This green blob was last seen 50,000 years ago.
January 2023 was slightly warmer than January 2022, twice as wet, and our second sunniest January ever: 17.332kWh.
Admin1 is rereading Europe in Autumn by Dave Hutchinson. Admin2 is reading The Water Clock by Jim Kelly.
Seen through the morning fog and a few filters: the Sun with a massive sunspot, 5 times the size of the Earth.
And here is The Light (shopping/hotel/cinema complex which banned Admin2 from taking photos in case there were celebrities hanging out there, coz we all know celebs hate being photographed) lit up by a low sun yesterday when our solar panels hit 0.92kWh, best since last November.
Admin1 is reading The Kingdoms and Admin2 is reading The Lost Future of Pepperharrow in our ongoing Natasha Pulley fest.
The Moon and Jupiter shine down from above and the lights of the city twinkle in the distance. Streets of Darkness is also the title of the book Admin2 is reading, by AA Dhand, about crime and drugs and violence and riots in Bradford, which always seems like a nice place when we visit.
Admin1 is reading The Old Enemy by Henry Porter.
We got up this morning at 4:30am to be greeted by cloud cover, but within 15 minutes it had cleared, allowing us to see the occultation of Mars by the Moon, starting just before 5am from Leeds. This is a quick and dirty upload, and a rather poor animation; more later perhaps.
The photos were taken through an ETX125 telescope with an attached Canon 7D camera, controlled from a Pixel 6a mobile running the excellent DSLR Controller app. There’s just a suggestion of surface detail on Mars.
This picture is a tiny detail from an unzoomed shot taken with Admin1’s new phone — a Pixel 6a — from the light-polluted suburban environment of our garden. The inset in the green circle is a screen grab from Stellarium, a wonderful sky simulation program available for Linux and Windows. It shows that the faintly elongated blur at centre-left is, indeed, the Andromeda Galaxy; all the surrounding stars are correct. Our galaxy will collide with Andromeda soon. (OK, in about 5 billion years; no worries.)
It’s amazing that a small phone can capture something like this.
Today 2022 became our best year ever on the solar panels, and Admin1 is reading The Blood Divide by AA Dhand.
Another lovely photo from Admin1’s new phone; the tiny cluster on the right is the Pleiades, the bright spot near the centre is Mars. Taken on the first clear night for ages, when the temperature dropped to 0.6 °C. Today is cloudy and rainy again.
Admin2 is reading Box 88 by Charles Cumming.
The moon shining down in a misty sky. This morning was properly foggy.
We had our family meal of chicken, bacon and broccoli and apple meringue (we are constantly trying out new recipes to get shot of our glut of apples) and scored a magnificent THIRTEEN on the GSQ.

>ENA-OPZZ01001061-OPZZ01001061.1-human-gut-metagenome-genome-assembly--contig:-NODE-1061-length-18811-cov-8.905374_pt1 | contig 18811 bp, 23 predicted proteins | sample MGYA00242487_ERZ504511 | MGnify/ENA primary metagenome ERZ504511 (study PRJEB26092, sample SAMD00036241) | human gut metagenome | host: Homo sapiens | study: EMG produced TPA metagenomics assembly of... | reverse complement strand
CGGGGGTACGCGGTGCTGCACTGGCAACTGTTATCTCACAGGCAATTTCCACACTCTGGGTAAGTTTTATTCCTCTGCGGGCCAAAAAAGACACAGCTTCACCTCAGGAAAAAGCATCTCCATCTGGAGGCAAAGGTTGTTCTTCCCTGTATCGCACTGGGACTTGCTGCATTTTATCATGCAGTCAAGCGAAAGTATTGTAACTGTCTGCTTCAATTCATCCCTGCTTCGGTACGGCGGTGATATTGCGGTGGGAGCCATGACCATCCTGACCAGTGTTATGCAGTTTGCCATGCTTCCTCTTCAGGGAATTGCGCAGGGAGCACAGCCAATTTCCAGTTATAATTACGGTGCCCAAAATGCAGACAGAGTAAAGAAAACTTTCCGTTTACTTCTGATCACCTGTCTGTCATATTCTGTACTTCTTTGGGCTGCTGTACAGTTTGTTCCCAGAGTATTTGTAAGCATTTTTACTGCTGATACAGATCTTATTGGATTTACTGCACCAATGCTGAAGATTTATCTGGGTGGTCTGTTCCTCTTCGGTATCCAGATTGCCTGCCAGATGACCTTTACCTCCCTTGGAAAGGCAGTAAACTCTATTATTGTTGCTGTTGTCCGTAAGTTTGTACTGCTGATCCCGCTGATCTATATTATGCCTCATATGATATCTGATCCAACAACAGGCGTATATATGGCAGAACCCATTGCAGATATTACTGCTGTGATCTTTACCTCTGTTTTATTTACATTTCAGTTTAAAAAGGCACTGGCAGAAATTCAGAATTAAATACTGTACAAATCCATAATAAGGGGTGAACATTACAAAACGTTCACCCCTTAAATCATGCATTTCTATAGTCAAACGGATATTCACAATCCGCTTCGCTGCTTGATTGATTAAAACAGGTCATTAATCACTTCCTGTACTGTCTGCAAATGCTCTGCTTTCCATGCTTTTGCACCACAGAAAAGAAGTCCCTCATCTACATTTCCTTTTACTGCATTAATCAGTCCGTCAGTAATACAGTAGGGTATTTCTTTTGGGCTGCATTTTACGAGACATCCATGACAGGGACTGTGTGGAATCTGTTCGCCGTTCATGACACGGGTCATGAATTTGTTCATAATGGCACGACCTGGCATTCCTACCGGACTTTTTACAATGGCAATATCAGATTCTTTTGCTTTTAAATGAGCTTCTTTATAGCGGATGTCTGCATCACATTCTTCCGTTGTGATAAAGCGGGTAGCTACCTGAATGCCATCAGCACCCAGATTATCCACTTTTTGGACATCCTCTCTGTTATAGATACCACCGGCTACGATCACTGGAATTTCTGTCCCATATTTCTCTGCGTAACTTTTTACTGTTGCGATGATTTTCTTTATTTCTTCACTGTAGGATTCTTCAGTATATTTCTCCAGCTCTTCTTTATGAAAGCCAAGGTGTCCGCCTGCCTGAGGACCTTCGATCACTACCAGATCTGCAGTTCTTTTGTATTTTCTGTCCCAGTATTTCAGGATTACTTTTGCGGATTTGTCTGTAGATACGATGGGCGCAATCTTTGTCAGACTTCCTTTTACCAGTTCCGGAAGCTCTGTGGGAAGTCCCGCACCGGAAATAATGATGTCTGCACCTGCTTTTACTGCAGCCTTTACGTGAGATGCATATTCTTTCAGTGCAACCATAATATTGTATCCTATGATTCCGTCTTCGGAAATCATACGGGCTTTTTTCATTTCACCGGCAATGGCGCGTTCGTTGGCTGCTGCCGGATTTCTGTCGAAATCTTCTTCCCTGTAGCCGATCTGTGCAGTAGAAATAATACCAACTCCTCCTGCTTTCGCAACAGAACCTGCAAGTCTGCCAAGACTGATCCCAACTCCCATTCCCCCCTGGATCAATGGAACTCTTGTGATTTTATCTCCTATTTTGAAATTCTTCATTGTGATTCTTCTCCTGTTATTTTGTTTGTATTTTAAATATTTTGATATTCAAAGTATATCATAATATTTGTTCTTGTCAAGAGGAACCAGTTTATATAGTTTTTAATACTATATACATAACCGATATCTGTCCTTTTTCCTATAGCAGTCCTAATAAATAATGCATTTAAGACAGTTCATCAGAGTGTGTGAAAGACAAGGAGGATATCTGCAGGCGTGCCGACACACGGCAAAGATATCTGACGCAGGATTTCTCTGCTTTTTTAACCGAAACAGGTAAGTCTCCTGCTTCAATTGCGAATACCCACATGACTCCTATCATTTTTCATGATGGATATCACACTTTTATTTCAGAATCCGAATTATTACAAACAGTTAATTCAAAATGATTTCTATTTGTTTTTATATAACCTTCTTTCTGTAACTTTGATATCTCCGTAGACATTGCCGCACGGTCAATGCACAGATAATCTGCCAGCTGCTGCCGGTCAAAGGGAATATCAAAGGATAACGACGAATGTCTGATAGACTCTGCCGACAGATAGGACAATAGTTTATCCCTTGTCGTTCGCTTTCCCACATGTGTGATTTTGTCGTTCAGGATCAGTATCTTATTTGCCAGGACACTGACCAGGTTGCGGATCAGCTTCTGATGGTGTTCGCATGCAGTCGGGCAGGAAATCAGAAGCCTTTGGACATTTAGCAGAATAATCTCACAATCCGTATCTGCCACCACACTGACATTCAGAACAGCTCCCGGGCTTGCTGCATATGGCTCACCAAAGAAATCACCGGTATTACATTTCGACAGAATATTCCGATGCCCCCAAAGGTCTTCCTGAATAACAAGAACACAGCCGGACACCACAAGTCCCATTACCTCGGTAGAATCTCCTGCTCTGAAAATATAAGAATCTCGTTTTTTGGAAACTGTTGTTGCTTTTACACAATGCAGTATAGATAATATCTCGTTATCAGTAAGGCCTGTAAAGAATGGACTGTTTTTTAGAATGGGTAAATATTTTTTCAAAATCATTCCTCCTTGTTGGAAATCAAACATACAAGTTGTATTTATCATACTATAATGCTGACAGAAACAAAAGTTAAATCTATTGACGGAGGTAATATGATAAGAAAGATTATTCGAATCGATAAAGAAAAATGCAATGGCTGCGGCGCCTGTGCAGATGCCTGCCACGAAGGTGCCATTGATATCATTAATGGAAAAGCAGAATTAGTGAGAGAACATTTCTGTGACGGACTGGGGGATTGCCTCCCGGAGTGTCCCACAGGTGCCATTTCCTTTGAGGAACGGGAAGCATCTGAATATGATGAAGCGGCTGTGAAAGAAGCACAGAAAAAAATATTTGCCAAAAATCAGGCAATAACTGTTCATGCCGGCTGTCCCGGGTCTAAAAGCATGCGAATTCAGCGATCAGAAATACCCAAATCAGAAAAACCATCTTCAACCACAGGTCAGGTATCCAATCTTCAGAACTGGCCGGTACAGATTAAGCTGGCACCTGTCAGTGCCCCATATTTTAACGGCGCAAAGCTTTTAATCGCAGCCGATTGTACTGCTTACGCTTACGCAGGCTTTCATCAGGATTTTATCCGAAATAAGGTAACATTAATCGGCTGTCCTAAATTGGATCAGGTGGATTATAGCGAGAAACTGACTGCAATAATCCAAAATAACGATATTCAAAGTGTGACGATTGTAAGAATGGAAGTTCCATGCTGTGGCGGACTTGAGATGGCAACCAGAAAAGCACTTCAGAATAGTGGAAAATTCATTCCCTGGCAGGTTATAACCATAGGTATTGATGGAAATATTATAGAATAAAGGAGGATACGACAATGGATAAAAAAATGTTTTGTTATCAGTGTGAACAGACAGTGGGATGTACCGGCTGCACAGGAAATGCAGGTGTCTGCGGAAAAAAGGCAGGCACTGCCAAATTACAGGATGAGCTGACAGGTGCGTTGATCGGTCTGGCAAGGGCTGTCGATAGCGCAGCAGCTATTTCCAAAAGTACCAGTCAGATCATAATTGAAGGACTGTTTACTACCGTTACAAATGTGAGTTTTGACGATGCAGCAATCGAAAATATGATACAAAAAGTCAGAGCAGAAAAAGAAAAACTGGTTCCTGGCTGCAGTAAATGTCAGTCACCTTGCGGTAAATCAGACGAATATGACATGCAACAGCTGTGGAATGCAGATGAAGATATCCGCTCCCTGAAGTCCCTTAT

Admin1 is rereading Monstrous Regiment by Sir Terry Pratchett. Admin2 is rereading Beyond Black by Dame Hilary Mantel, which is beyond brilliant.
A very partial eclipse, taken through an infrared filter.
Admin1 is rereading Reaper Man by Sir Terry Pratchett. Admin2 is reading Unsheltered by Barbara Kingsolver.
The almost-full moon through a veil of cirrus, and a planet so close it looks like a little ball.
Admin1 is rereading Feet of Clay by Terry Pratchett. Admin2 is rereading The Evidence by Christopher Priest.
Next day: the family came round for stroggers and sticky toffee apple pudding and we scored a respectable 10 on the GSQ.
Ongoing hot sunny days and warm nights with clear skies occasionally crossed by meteors.
Admin1 is rereading The Cuckoo’s Calling by Robert Galbraith and Admin2 is reading Uncanny and Improbable Events by Amitrav Ghosh, which is meant to be about climate change but is mostly about the impressive number of books in all genres that Amitrav has read.
Another lovely full buck moon, photographed by Admin1 who is reading The Dark by Emma Haughton, who overloads her useless protagonist with a ludicrous number of problems — by page 30 we’ve learned that this doctor, who apparently passed a rigorous selection procedure to spend six months on a cramped and pitch-dark UN Antarctic base in midwinter, is afraid of the dark, afraid of enclosed spaces, afraid of heights, is a drug addict, is chronically insecure, is incapable of normal social interactions with family and co-workers, and suffers from crippling anxiety about herself and her recently killed partner (for which she may be to blame). Oh, and she’s facially scarred. You really have to wonder about this “rigorous selection procedure”. Thrown aside with great force after 100 pages.
Admin2 is reading Eversion by Alastair Reynolds.
Another super June moon, rising at midnight.
Our luckless ringed bird has been traced. The poor thing had only lasted 7 days and flown 3 kilometres after being ringed.
Some interesting facts discovered from ringing data….
* Oldest bird – Manx shearwater, 50 yrs 11 months
* Furthest travelled – Arctic Tern from Wales to Australia 18,000 km